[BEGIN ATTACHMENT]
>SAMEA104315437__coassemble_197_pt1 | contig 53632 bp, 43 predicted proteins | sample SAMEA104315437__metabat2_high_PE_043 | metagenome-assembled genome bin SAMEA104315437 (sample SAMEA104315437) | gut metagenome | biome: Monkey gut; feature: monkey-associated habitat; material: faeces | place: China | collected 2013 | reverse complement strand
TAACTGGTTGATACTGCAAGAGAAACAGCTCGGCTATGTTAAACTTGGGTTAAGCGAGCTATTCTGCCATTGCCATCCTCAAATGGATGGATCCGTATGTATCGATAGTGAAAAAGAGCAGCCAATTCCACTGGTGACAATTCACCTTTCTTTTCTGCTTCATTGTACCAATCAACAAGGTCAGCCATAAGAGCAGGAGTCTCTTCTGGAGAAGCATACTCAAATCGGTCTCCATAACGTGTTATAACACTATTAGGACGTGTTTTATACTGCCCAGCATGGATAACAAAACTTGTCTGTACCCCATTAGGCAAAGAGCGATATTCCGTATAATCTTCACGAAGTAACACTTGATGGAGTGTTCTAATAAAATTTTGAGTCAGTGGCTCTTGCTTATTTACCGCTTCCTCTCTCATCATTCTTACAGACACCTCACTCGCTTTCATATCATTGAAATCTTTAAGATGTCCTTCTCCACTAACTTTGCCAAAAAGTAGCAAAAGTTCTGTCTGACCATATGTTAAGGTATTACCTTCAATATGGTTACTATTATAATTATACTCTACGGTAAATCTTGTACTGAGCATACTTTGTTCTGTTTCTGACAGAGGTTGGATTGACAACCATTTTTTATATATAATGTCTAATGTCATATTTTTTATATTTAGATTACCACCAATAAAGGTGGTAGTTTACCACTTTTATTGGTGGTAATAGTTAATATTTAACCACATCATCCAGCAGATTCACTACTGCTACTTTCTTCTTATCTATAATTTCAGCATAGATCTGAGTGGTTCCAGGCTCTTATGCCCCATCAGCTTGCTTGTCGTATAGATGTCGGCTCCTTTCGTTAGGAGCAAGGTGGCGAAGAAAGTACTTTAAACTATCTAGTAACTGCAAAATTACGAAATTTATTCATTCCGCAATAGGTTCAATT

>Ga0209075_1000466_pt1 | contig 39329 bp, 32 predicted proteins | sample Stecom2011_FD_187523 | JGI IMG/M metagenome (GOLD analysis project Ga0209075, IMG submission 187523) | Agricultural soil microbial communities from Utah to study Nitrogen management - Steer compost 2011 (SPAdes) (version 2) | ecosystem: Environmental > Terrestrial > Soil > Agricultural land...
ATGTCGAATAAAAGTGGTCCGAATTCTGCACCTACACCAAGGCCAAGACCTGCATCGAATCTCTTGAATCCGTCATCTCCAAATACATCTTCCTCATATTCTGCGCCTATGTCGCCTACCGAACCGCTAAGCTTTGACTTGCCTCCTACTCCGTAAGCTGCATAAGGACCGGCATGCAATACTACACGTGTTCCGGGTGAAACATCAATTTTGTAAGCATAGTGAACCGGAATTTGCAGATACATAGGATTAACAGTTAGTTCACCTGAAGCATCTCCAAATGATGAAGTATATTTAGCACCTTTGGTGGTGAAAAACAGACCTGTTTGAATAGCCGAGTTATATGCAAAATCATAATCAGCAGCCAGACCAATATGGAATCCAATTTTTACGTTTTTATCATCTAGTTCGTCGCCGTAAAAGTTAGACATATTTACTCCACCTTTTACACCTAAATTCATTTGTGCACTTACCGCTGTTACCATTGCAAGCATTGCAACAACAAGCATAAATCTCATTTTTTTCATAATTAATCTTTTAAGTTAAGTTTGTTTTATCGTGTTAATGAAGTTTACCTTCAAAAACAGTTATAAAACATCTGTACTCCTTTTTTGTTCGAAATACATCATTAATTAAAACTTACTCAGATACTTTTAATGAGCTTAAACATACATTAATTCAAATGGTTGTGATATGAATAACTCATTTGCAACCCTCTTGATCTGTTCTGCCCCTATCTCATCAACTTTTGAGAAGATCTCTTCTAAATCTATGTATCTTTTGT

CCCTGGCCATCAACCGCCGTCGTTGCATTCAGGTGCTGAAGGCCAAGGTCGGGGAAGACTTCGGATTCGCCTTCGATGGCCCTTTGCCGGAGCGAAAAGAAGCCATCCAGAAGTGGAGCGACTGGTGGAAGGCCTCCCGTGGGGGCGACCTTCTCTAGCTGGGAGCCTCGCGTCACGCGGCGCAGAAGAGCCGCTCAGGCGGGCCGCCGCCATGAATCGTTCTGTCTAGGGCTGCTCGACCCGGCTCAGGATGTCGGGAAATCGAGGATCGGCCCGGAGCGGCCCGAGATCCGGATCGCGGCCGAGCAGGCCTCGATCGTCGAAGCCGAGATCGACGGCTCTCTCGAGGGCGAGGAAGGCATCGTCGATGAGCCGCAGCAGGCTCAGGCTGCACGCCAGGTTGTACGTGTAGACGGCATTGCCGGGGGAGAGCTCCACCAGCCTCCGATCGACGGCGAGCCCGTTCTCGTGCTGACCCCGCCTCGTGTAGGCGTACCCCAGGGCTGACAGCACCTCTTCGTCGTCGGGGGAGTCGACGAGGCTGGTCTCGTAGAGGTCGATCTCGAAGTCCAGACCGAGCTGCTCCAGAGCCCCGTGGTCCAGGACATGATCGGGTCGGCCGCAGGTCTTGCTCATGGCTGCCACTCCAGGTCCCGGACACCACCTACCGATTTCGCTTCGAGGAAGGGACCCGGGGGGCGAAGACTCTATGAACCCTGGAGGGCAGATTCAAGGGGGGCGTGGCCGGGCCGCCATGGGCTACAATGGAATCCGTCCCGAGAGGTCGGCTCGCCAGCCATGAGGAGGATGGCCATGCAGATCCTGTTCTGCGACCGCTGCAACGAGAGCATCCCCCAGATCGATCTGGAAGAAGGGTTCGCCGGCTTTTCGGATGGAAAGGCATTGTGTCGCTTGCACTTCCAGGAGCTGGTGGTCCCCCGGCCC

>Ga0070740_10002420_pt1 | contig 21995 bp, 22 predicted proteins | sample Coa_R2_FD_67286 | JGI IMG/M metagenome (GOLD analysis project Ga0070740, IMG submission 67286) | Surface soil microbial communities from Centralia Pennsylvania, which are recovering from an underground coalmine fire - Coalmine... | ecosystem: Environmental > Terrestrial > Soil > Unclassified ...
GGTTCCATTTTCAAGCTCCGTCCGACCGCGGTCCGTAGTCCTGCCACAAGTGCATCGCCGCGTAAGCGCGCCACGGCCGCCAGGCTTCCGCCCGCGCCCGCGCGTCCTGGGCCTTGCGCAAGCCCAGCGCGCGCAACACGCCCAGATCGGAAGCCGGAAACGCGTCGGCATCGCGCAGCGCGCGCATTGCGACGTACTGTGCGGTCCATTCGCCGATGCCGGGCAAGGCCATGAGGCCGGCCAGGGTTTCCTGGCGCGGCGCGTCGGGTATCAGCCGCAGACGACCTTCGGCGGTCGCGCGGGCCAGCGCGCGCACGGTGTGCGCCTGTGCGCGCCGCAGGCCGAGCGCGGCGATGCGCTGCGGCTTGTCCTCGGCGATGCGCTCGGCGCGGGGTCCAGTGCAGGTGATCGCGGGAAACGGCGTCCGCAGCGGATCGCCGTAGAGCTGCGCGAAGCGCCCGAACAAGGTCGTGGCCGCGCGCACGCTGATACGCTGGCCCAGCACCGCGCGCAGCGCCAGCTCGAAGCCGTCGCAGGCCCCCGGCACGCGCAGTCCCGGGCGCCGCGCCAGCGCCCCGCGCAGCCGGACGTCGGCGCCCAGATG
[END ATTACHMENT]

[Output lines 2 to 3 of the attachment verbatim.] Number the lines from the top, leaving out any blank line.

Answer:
TAACTGGTTGATACTGCAAGAGAAACAGCTCGGCTATGTTAAACTTGGGTTAAGCGAGCTATTCTGCCATTGCCATCCTCAAATGGATGGATCCGTATGTATCGATAGTGAAAAAGAGCAGCCAATTCCACTGGTGACAATTCACCTTTCTTTTCTGCTTCATTGTACCAATCAACAAGGTCAGCCATAAGAGCAGGAGTCTCTTCTGGAGAAGCATACTCAAATCGGTCTCCATAACGTGTTATAACACTATTAGGACGTGTTTTATACTGCCCAGCATGGATAACAAAACTTGTCTGTACCCCATTAGGCAAAGAGCGATATTCCGTATAATCTTCACGAAGTAACACTTGATGGAGTGTTCTAATAAAATTTTGAGTCAGTGGCTCTTGCTTATTTACCGCTTCCTCTCTCATCATTCTTACAGACACCTCACTCGCTTTCATATCATTGAAATCTTTAAGATGTCCTTCTCCACTAACTTTGCCAAAAAGTAGCAAAAGTTCTGTCTGACCATATGTTAAGGTATTACCTTCAATATGGTTACTATTATAATTATACTCTACGGTAAATCTTGTACTGAGCATACTTTGTTCTGTTTCTGACAGAGGTTGGATTGACAACCATTTTTTATATATAATGTCTAATGTCATATTTTTTATATTTAGATTACCACCAATAAAGGTGGTAGTTTACCACTTTTATTGGTGGTAATAGTTAATATTTAACCACATCATCCAGCAGATTCACTACTGCTACTTTCTTCTTATCTATAATTTCAGCATAGATCTGAGTGGTTCCAGGCTCTTATGCCCCATCAGCTTGCTTGTCGTATAGATGTCGGCTCCTTTCGTTAGGAGCAAGGTGGCGAAGAAAGTACTTTAAACTATCTAGTAACTGCAAAATTACGAAATTTATTCATTCCGCAATAGGTTCAATT

>Ga0209075_1000466_pt1 | contig 39329 bp, 32 predicted proteins | sample Stecom2011_FD_187523 | JGI IMG/M metagenome (GOLD analysis project Ga0209075, IMG submission 187523) | Agricultural soil microbial communities from Utah to study Nitrogen management - Steer compost 2011 (SPAdes) (version 2) | ecosystem: Environmental > Terrestrial > Soil > Agricultural land...